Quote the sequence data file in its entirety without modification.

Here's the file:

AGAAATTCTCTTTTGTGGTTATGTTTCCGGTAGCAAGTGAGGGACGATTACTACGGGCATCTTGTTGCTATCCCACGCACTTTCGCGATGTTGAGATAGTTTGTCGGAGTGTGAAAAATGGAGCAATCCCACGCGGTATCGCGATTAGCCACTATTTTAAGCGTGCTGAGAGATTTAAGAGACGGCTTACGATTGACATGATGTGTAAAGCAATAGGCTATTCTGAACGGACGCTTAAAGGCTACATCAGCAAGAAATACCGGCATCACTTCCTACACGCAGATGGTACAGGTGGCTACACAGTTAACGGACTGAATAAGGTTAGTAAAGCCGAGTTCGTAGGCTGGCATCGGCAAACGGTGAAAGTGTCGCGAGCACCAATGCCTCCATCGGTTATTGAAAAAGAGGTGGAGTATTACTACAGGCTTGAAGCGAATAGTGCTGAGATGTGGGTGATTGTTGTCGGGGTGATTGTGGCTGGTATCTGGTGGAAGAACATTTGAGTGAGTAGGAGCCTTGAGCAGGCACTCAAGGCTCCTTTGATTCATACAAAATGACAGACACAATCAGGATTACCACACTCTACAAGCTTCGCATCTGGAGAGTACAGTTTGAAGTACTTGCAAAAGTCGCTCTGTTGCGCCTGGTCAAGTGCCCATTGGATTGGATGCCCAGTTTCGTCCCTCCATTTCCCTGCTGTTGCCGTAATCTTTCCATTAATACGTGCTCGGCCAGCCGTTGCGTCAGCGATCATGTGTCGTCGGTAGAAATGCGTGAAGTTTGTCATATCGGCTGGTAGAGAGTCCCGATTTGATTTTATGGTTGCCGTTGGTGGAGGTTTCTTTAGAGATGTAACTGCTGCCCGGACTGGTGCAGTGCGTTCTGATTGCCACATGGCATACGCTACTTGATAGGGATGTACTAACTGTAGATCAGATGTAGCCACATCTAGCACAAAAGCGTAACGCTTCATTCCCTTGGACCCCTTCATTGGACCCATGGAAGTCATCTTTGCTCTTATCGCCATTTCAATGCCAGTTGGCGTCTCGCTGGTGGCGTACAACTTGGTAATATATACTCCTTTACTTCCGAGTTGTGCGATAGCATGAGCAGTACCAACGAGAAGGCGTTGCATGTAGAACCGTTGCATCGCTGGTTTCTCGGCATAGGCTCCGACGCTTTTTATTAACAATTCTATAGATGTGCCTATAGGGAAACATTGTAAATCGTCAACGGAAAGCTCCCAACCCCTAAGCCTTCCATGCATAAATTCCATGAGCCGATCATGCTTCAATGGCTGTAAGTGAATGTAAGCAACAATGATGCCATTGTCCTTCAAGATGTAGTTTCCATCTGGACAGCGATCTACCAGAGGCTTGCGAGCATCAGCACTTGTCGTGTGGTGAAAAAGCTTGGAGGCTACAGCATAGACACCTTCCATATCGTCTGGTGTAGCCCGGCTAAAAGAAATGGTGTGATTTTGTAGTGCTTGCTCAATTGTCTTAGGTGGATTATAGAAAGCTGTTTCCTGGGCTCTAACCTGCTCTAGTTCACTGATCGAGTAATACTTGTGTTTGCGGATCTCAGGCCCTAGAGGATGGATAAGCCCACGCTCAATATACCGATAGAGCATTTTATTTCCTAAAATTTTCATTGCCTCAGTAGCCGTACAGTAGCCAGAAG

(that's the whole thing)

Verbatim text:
AGAAATTCTCTTTTGTGGTTATGTTTCCGGTAGCAAGTGAGGGACGATTACTACGGGCATCTTGTTGCTATCCCACGCACTTTCGCGATGTTGAGATAGTTTGTCGGAGTGTGAAAAATGGAGCAATCCCACGCGGTATCGCGATTAGCCACTATTTTAAGCGTGCTGAGAGATTTAAGAGACGGCTTACGATTGACATGATGTGTAAAGCAATAGGCTATTCTGAACGGACGCTTAAAGGCTACATCAGCAAGAAATACCGGCATCACTTCCTACACGCAGATGGTACAGGTGGCTACACAGTTAACGGACTGAATAAGGTTAGTAAAGCCGAGTTCGTAGGCTGGCATCGGCAAACGGTGAAAGTGTCGCGAGCACCAATGCCTCCATCGGTTATTGAAAAAGAGGTGGAGTATTACTACAGGCTTGAAGCGAATAGTGCTGAGATGTGGGTGATTGTTGTCGGGGTGATTGTGGCTGGTATCTGGTGGAAGAACATTTGAGTGAGTAGGAGCCTTGAGCAGGCACTCAAGGCTCCTTTGATTCATACAAAATGACAGACACAATCAGGATTACCACACTCTACAAGCTTCGCATCTGGAGAGTACAGTTTGAAGTACTTGCAAAAGTCGCTCTGTTGCGCCTGGTCAAGTGCCCATTGGATTGGATGCCCAGTTTCGTCCCTCCATTTCCCTGCTGTTGCCGTAATCTTTCCATTAATACGTGCTCGGCCAGCCGTTGCGTCAGCGATCATGTGTCGTCGGTAGAAATGCGTGAAGTTTGTCATATCGGCTGGTAGAGAGTCCCGATTTGATTTTATGGTTGCCGTTGGTGGAGGTTTCTTTAGAGATGTAACTGCTGCCCGGACTGGTGCAGTGCGTTCTGATTGCCACATGGCATACGCTACTTGATAGGGATGTACTAACTGTAGATCAGATGTAGCCACATCTAGCACAAAAGCGTAACGCTTCATTCCCTTGGACCCCTTCATTGGACCCATGGAAGTCATCTTTGCTCTTATCGCCATTTCAATGCCAGTTGGCGTCTCGCTGGTGGCGTACAACTTGGTAATATATACTCCTTTACTTCCGAGTTGTGCGATAGCATGAGCAGTACCAACGAGAAGGCGTTGCATGTAGAACCGTTGCATCGCTGGTTTCTCGGCATAGGCTCCGACGCTTTTTATTAACAATTCTATAGATGTGCCTATAGGGAAACATTGTAAATCGTCAACGGAAAGCTCCCAACCCCTAAGCCTTCCATGCATAAATTCCATGAGCCGATCATGCTTCAATGGCTGTAAGTGAATGTAAGCAACAATGATGCCATTGTCCTTCAAGATGTAGTTTCCATCTGGACAGCGATCTACCAGAGGCTTGCGAGCATCAGCACTTGTCGTGTGGTGAAAAAGCTTGGAGGCTACAGCATAGACACCTTCCATATCGTCTGGTGTAGCCCGGCTAAAAGAAATGGTGTGATTTTGTAGTGCTTGCTCAATTGTCTTAGGTGGATTATAGAAAGCTGTTTCCTGGGCTCTAACCTGCTCTAGTTCACTGATCGAGTAATACTTGTGTTTGCGGATCTCAGGCCCTAGAGGATGGATAAGCCCACGCTCAATATACCGATAGAGCATTTTATTTCCTAAAATTTTCATTGCCTCAGTAGCCGTACAGTAGCCAGAAG